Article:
|Title||Halophilic bacteria as a food source for the brine shrimp Artemia|
|Author(s)||Lopes-dos-Santos, R.M.A.; Groot, Ruben; Liying, Sui; Bossier, Peter; Stappen, Gilbert Van|
|Source||Aquaculture 500 (2019). - ISSN 0044-8486 - p. 631 - 639.|
|Department(s)||Aquaculture and Fisheries|
|Publication type||Refereed Article in a scientific journal|
|Keyword(s)||Artemia - Cyst production - Gnotobiotic - Halophilic bacteria - Mono-diets|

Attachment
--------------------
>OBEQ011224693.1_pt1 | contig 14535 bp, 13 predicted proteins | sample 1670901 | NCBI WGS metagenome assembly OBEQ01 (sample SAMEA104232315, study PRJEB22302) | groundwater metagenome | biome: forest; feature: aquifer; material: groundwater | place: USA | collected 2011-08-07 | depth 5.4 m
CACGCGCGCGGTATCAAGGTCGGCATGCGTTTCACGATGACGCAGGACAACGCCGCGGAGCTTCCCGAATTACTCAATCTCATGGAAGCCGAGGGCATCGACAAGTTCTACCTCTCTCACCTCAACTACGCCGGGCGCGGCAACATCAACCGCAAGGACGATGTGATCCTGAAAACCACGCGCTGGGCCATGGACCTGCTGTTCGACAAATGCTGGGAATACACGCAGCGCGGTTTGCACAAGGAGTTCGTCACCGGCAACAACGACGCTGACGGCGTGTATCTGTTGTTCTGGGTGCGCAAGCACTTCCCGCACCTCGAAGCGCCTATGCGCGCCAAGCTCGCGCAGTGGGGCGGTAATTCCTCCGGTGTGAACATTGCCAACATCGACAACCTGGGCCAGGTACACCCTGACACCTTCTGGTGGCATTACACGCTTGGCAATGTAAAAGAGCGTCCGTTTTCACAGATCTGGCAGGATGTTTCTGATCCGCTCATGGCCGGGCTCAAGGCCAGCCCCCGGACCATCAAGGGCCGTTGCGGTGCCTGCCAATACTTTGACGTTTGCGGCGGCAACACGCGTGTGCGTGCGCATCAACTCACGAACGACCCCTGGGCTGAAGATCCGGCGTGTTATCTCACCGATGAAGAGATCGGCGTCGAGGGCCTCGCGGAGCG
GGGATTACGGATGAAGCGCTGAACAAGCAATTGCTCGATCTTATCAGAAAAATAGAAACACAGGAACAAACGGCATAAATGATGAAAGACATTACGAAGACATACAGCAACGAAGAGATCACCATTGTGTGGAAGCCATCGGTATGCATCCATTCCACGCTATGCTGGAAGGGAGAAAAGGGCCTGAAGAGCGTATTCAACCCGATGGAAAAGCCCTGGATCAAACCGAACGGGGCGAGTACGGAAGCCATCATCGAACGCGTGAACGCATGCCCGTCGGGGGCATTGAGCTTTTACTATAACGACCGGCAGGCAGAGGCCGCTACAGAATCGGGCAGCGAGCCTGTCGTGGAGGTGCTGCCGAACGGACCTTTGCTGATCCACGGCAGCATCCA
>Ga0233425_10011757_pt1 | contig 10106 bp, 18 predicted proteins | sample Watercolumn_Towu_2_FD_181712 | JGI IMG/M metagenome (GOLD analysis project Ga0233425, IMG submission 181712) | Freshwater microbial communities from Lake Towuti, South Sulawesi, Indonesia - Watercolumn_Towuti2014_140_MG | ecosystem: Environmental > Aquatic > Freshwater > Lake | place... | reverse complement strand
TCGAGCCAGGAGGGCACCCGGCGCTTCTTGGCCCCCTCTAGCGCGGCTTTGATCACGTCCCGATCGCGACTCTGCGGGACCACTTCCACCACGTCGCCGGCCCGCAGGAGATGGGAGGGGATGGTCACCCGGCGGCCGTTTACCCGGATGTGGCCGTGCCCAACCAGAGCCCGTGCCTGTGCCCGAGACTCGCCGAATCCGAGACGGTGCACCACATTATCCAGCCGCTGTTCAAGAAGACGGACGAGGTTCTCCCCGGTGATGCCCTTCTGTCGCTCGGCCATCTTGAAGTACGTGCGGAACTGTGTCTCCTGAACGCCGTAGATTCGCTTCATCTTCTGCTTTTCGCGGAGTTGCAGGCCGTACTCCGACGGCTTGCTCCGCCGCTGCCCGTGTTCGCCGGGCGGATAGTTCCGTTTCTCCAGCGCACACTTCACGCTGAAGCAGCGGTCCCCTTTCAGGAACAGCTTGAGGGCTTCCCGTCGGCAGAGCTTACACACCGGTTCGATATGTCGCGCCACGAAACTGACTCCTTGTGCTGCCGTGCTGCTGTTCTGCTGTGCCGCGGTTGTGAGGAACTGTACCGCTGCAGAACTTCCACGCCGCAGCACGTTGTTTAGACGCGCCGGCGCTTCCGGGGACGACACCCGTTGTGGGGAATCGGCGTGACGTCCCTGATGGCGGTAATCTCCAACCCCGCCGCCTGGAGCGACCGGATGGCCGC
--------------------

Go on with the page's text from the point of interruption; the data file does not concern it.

Artemia cysts are highly demanded by the aquaculture industry to be hatched into nauplii and used as live food for larvae of most farmed fish and shellfish species. In recent years, pond production of Artemia cysts has been proposed as an effective measure to reduce the high dependence of the industry on cysts harvested from wild populations. Nonetheless, the feeding management strategies of this type of intensive Artemia culture, focusing until now on costly phytoplankton boosting are still in need of optimization. The growth stimulation of the naturally occurring halophilic bacterial flora in the culture ponds, as a complementary food source for the Artemia nauplii, is currently being considered as a viable way to improve Artemia biomass and cyst production. Field studies conducted until now did not however, allow for patent conclusions about the actual dietary value of this bacterial biomass to the Artemia diet, hindering the widespread application of these practices. The purpose of this research was therefore to investigate the capacity of Artemia nauplii to survive and grow on diets consisting exclusively of mono-diets of live or dead biomass of six halophilic bacteria, belonging to genera commonly found in hypersaline environments where Artemia occur. To this end, a standard gnotobiotic Artemia culture system was used at a salinity relevant for a field situation (100 g l−1) and at seawater salinity (35 g l−1). The results showed that the addition of most tested halophilic bacteria, either as live or dead biomass, to the Artemia culture water, allowed for significantly superior nauplii survival than the corresponding negative control (starvation treatment). Furthermore, significantly higher individual length in comparison to the positive control (a standard marine bacterial diet used in Artemia gnotobiotic tests) was also observed, especially when feeding the nauplii with live halophilic bacteria biomass. The success at both salinities of the tested halophilic bacteria mono-diets when compared to both controls, clearly denoted that despite having a low nutritional value as far as fatty acids are concerned, they can be an intergral part of its diet during its first developmental stages. Although our findings need to be confirmed in field conditions, they are of importance for Artemia pond production as they confirm the potential of these microorganisms to be used as a viable dietary source, complementing the present focus on phytoplankton blooms to sustain Artemia populations.